Truth Behind Claims Of Deadly Cyanide Present In Tata Salt

Anyone who knows their way around the kitchen and is familiar with ingredients will tell you that the most integral part of most dishes is the humble salt. Its usefulness is not limited to just savoury food items though. A pinch of salt can bring out the flavour in sweet stuff like chocolate cakes too! It is no wonder then that even our idioms and phrases feature this ingredient a lot (rub salt in a wound, take something with a grain of salt, not worth one’s salt etc).

Which is why all of us sat up and took notice when the safety of Indian table salt was brought into question.

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Social media was flooded with concerning reports that alleged adulteration with traces of supposedly ‘carcinogenic’ components like potassium ferrocyanide (PFC). The stories said that a US-based laboratory had found the ‘toxic’ substances in Sambhar Refined Salt at 4.71 mg per kg, in Tata Salt at 1.85 mg per kg and in Tata Salt Lite 1.90 mg per kg.

But what exactly is potassium ferrocyanide and what is its connection with iodised salt?

According to The Times of India, “It is a non-toxic inorganic compound that is potassium salt and forms lemon-yellow monoclinic crystals.” It is used as an anti-caking agent in salt and salt substitutes. Countries like the USA, Australia, New Zealand and some EU nations also utilize it as an added ingredient.

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What do food regulatory bodies have to say about Indian table salt?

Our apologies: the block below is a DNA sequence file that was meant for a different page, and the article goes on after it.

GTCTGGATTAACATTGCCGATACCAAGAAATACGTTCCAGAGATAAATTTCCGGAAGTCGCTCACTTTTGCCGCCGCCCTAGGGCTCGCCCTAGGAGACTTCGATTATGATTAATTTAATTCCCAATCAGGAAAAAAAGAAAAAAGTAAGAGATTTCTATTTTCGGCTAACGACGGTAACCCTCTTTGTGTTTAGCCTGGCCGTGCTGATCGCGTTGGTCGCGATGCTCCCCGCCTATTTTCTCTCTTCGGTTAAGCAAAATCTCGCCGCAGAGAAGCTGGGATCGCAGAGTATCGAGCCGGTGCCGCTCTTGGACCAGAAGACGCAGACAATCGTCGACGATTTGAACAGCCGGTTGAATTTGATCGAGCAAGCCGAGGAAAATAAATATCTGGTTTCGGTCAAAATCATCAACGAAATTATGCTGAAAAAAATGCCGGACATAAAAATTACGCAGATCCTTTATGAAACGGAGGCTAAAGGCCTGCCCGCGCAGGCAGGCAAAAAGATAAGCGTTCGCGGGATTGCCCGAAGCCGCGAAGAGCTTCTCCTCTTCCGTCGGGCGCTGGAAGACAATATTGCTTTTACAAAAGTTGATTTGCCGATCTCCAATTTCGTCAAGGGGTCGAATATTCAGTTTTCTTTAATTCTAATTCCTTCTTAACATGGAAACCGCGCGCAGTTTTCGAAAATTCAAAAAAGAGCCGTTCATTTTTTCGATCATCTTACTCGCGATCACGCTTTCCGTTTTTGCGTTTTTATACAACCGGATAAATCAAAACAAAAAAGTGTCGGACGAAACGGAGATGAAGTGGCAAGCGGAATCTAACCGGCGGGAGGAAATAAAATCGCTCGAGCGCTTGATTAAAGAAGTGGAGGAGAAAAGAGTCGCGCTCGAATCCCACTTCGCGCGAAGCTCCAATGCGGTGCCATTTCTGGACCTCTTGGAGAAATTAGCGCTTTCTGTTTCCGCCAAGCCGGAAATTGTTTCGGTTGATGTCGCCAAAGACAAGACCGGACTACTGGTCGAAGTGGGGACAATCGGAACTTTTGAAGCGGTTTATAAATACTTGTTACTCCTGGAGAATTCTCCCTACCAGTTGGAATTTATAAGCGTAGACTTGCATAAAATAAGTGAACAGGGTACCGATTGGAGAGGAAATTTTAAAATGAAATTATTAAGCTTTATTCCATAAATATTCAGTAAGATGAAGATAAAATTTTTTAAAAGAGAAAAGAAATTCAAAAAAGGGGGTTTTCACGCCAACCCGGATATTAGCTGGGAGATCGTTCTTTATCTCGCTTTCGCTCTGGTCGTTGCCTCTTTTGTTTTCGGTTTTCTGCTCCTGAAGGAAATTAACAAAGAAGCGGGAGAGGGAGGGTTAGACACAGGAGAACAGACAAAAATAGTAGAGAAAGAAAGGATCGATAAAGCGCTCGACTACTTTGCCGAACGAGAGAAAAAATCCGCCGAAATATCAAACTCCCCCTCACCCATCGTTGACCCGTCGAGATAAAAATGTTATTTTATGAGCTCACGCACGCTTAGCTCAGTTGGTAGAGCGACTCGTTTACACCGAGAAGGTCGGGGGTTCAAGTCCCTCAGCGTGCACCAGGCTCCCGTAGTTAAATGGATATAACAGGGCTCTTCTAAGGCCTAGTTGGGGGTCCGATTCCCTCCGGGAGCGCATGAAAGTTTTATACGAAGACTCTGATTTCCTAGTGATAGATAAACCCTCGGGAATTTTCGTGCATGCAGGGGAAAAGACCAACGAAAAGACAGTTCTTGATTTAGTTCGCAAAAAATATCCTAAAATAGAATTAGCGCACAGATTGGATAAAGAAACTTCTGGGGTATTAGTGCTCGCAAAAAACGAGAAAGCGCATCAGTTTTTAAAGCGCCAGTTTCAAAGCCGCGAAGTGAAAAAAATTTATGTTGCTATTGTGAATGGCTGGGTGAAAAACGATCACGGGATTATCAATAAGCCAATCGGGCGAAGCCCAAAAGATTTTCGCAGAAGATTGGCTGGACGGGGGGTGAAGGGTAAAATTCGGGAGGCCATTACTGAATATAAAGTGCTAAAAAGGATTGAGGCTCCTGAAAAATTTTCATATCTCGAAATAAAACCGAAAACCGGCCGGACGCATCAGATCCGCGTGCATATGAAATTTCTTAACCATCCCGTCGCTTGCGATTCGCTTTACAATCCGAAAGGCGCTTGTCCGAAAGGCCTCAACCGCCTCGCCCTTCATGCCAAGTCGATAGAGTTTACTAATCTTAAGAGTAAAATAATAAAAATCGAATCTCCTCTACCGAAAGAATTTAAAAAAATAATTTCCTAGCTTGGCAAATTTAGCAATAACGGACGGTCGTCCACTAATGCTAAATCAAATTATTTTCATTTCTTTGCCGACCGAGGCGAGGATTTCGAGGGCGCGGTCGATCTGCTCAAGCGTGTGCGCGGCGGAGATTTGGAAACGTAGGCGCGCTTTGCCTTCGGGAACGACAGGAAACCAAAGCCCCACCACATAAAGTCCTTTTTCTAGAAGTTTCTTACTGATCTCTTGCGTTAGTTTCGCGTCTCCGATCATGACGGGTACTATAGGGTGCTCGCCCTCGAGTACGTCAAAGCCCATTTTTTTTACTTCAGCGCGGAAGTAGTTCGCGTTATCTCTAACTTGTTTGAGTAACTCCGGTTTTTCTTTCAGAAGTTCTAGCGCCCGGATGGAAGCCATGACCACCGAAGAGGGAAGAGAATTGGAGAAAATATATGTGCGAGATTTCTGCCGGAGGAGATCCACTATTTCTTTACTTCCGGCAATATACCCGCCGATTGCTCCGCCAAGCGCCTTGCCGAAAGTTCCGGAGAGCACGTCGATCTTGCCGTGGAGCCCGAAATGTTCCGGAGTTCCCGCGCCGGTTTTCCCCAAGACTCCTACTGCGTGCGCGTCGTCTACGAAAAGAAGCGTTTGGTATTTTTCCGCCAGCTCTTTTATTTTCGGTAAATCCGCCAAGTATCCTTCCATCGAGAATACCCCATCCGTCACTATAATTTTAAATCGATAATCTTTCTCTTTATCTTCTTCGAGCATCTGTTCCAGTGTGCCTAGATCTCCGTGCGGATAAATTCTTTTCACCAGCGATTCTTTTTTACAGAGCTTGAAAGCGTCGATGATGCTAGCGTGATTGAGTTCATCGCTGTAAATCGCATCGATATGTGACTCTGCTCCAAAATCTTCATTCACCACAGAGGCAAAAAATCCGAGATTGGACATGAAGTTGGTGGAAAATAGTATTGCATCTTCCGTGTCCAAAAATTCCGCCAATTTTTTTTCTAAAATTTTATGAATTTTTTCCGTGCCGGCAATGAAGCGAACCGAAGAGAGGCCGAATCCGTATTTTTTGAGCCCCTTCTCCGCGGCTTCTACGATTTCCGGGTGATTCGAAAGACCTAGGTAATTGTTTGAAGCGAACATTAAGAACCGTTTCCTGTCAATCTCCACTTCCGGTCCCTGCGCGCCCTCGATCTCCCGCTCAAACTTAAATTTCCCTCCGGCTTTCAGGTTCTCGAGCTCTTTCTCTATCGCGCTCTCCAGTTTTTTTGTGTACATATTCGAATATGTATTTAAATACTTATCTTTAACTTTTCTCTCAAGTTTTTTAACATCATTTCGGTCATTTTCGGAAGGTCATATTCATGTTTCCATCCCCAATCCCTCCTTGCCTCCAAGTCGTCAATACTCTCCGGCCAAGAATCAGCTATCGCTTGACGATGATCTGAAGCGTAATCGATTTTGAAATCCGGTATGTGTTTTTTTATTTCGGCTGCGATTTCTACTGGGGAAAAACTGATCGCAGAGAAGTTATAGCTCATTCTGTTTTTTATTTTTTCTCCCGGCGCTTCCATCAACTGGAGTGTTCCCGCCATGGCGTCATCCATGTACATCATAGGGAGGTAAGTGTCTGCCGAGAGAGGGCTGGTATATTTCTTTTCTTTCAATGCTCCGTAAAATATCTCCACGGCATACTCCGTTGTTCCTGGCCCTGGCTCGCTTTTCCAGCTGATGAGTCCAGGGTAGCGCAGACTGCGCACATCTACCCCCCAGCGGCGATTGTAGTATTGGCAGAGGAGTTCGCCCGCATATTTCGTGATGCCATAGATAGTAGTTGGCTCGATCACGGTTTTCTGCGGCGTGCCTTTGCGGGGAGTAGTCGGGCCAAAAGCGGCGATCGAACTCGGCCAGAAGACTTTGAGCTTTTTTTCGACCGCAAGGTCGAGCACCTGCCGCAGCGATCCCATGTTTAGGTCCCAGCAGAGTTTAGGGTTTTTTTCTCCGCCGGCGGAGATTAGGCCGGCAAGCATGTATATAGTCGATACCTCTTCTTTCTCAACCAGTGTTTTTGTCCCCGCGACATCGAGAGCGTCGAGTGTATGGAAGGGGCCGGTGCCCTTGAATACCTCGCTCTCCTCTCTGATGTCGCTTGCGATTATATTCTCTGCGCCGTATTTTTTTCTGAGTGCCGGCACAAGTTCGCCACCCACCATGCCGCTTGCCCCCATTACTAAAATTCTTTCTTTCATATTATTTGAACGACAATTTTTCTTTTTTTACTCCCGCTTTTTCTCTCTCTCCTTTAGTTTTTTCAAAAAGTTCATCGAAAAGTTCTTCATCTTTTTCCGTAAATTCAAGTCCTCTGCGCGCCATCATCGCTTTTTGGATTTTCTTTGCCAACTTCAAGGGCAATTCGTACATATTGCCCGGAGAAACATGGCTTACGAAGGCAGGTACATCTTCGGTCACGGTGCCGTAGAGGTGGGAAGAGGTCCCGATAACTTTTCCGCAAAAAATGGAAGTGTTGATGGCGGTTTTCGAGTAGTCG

Food Safety & Standards Authority of India (FSSAI), the apex food regulator of India under Ministry of Health & Family Welfare says that if Ferrocyanides are used within the permissible limit of 10 mg/kg, they are safe for consumption. Just to put things in perspective, Codex (International Food Standards) has set the limit at 14 mg/kg. The Indian Medical Association (IMA) reiterates this fact as well.

Several fake news debunking websites have run fact checks on the allegations and this is what they have to say.

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Boom Live reveals that the questions were first raised by a competing entrepreneur with a rival product in the market. This website and others like Alt News and SM Hoax Slayer further state that there is a difference between cyanide and PFC and these terms were being used interchangeably to deliberately misinform people. They cite the WHO and the European Food Safety Authority to conclude that there is no cause for alarm and the allegations are false.

So, the next time you try to imitate ‘salt bae’ be rest assured that the ‘desh ka namak’ is healthy and edible.

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